But the conditions laid down therein are that ha cannot be called as a witness except on his own written request and that he may give evidence only after the charge against him has been made, A person is also entitled by virtue of section 340 (2) Cr.P.C. to offer himself as,a witness in proceedings under section 107, or under Chapter X, XI XH, or XXXVI or under section 552 of the Code, tut it should be borne in mind that none of theseprovisions relates to a trial for an offence, so that the person concerned in it is not 'accused of any offence'. The learned Magistrate's order against Subedar cannot therefore be even remotely supported either by this new provision (both because there is no written request by him--on the contrary he refuses to give evidence--and because the case is still in the pre-trial stage) or by section 340 (2).
12. There are no doubt gome pre-1950 decisions which permit the Magistrate to examine an accused person in an enquiry under section 202 Cr. P. C. Since the coming into force of the Constitution those decisions must be considered overruled.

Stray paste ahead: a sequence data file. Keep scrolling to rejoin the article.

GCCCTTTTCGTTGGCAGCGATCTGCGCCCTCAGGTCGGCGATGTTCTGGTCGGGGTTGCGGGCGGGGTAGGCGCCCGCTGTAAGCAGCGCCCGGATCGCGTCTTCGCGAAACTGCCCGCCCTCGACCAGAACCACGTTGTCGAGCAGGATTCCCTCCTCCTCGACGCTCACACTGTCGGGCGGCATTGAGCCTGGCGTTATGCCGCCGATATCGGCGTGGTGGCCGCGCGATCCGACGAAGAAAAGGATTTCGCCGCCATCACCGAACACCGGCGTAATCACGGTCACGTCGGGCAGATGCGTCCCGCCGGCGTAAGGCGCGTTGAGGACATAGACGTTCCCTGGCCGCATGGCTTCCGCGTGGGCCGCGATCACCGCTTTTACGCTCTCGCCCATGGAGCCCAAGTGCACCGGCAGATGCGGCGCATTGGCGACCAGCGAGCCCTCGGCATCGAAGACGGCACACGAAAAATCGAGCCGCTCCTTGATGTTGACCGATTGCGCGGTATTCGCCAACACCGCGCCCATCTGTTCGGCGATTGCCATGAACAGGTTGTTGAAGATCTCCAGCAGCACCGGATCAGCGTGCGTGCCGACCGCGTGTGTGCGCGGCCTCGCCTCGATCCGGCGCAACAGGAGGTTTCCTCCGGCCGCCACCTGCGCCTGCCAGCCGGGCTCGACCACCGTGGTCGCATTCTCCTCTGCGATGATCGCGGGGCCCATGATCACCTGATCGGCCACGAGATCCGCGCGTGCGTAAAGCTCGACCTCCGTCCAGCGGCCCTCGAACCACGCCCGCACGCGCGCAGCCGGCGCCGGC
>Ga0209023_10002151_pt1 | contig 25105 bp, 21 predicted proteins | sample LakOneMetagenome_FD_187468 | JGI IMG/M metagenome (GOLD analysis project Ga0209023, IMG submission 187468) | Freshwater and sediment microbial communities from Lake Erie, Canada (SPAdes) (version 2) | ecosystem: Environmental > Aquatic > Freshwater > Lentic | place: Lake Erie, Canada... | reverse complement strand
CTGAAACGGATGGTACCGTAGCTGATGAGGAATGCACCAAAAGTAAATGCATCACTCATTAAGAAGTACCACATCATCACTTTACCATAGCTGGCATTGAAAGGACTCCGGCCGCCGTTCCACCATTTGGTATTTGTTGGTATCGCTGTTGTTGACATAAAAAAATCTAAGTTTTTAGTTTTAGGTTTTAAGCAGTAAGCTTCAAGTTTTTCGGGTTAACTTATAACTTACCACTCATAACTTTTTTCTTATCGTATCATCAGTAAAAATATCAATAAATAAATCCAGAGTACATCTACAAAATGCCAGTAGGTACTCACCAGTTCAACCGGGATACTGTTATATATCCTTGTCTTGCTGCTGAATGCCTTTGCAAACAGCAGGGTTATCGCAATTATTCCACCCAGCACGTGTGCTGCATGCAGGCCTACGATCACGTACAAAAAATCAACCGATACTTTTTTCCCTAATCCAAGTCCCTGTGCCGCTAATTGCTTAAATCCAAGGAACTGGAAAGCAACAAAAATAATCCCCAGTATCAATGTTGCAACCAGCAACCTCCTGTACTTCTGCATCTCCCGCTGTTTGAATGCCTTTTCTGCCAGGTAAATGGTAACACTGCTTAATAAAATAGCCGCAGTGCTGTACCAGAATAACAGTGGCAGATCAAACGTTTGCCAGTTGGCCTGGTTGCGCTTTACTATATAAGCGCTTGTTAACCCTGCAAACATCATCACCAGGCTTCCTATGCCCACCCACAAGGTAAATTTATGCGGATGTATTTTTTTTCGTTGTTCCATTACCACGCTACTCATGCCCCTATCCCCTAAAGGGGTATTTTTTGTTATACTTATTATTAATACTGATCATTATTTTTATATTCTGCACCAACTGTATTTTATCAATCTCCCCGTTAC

13. I might also mention that despite the fact that the three co-accused of Subedar willingly gave their statements the learned Magistrate acted contrary to law in examining them. In their case there was of course no violation of Article 20(3) because that confers merely a privilege, and it is well-settled that a privilege can always be waived: it may be waived by voluntarily answering questions, or by voluntarily taking stand in the Witness-box, or by failure to claim the privilege. As Prof. Wigmore has remarked in his 'Evidence' (3rd Ed.) Vol 8, at page 388: 'The privilege is merely an option of refusal, not a prohibition of enquiry'. Therefore by voluntarily appearing before the Magistrate Subedar's co-accused should be deemed to have waived the privilege.
Nevertheless, under the terms of Section 342A Cr.P.C. they could not be examined as witnesses for the complainant, because there was no written request by them to do so, because no charge had been made against them, and because in any event they can appear only as witnesses for the defence and never for the prosecution. Whatever statements have been obtained from them cannot be used.
14. In view of the discussion attempted abovethis Revision is allowed and the learned Magistrate's order directing Subedar to give evidence in,the Section 202 Cr.P.C. enquiry set aside. Further,using the High Court's inherent powers, I herebydeclare that the statements obtained from histhree co-accused cannot be used by Dhanna forany purpose--he must establish his case unassisted by any of the accused persons.